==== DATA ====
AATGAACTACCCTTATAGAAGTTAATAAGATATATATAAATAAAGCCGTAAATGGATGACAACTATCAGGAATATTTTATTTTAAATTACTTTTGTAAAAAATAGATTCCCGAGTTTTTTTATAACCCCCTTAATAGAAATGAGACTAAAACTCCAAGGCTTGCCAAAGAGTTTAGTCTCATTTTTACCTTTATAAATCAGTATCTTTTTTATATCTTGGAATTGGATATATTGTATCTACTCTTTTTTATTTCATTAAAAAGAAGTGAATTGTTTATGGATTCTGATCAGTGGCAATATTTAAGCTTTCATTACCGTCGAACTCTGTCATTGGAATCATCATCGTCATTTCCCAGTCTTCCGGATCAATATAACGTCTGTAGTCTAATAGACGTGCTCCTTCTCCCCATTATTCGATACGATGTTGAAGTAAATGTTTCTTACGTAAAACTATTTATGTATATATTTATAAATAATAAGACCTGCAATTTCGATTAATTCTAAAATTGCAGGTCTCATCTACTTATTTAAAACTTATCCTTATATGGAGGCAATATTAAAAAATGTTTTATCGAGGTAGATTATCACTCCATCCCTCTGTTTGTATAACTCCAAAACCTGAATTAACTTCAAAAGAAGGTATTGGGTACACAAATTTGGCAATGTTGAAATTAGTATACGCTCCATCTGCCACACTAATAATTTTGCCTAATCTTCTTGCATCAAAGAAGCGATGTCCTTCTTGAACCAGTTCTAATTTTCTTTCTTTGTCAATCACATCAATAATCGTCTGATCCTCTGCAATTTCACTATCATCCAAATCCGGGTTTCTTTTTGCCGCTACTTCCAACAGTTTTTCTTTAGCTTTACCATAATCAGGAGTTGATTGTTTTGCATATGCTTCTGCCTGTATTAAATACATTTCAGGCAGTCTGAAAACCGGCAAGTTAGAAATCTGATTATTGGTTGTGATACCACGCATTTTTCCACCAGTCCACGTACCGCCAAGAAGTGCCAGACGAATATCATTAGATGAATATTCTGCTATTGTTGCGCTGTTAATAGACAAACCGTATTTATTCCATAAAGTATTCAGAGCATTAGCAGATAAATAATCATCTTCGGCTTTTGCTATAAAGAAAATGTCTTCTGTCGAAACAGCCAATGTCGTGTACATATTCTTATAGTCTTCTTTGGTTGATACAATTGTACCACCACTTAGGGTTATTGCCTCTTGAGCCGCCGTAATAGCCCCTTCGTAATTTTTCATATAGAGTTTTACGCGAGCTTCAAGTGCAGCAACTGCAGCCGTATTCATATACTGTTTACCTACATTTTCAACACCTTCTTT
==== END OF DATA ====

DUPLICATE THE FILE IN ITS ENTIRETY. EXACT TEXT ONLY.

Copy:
AATGAACTACCCTTATAGAAGTTAATAAGATATATATAAATAAAGCCGTAAATGGATGACAACTATCAGGAATATTTTATTTTAAATTACTTTTGTAAAAAATAGATTCCCGAGTTTTTTTATAACCCCCTTAATAGAAATGAGACTAAAACTCCAAGGCTTGCCAAAGAGTTTAGTCTCATTTTTACCTTTATAAATCAGTATCTTTTTTATATCTTGGAATTGGATATATTGTATCTACTCTTTTTTATTTCATTAAAAAGAAGTGAATTGTTTATGGATTCTGATCAGTGGCAATATTTAAGCTTTCATTACCGTCGAACTCTGTCATTGGAATCATCATCGTCATTTCCCAGTCTTCCGGATCAATATAACGTCTGTAGTCTAATAGACGTGCTCCTTCTCCCCATTATTCGATACGATGTTGAAGTAAATGTTTCTTACGTAAAACTATTTATGTATATATTTATAAATAATAAGACCTGCAATTTCGATTAATTCTAAAATTGCAGGTCTCATCTACTTATTTAAAACTTATCCTTATATGGAGGCAATATTAAAAAATGTTTTATCGAGGTAGATTATCACTCCATCCCTCTGTTTGTATAACTCCAAAACCTGAATTAACTTCAAAAGAAGGTATTGGGTACACAAATTTGGCAATGTTGAAATTAGTATACGCTCCATCTGCCACACTAATAATTTTGCCTAATCTTCTTGCATCAAAGAAGCGATGTCCTTCTTGAACCAGTTCTAATTTTCTTTCTTTGTCAATCACATCAATAATCGTCTGATCCTCTGCAATTTCACTATCATCCAAATCCGGGTTTCTTTTTGCCGCTACTTCCAACAGTTTTTCTTTAGCTTTACCATAATCAGGAGTTGATTGTTTTGCATATGCTTCTGCCTGTATTAAATACATTTCAGGCAGTCTGAAAACCGGCAAGTTAGAAATCTGATTATTGGTTGTGATACCACGCATTTTTCCACCAGTCCACGTACCGCCAAGAAGTGCCAGACGAATATCATTAGATGAATATTCTGCTATTGTTGCGCTGTTAATAGACAAACCGTATTTATTCCATAAAGTATTCAGAGCATTAGCAGATAAATAATCATCTTCGGCTTTTGCTATAAAGAAAATGTCTTCTGTCGAAACAGCCAATGTCGTGTACATATTCTTATAGTCTTCTTTGGTTGATACAATTGTACCACCACTTAGGGTTATTGCCTCTTGAGCCGCCGTAATAGCCCCTTCGTAATTTTTCATATAGAGTTTTACGCGAGCTTCAAGTGCAGCAACTGCAGCCGTATTCATATACTGTTTACCTACATTTTCAACACCTTCTTT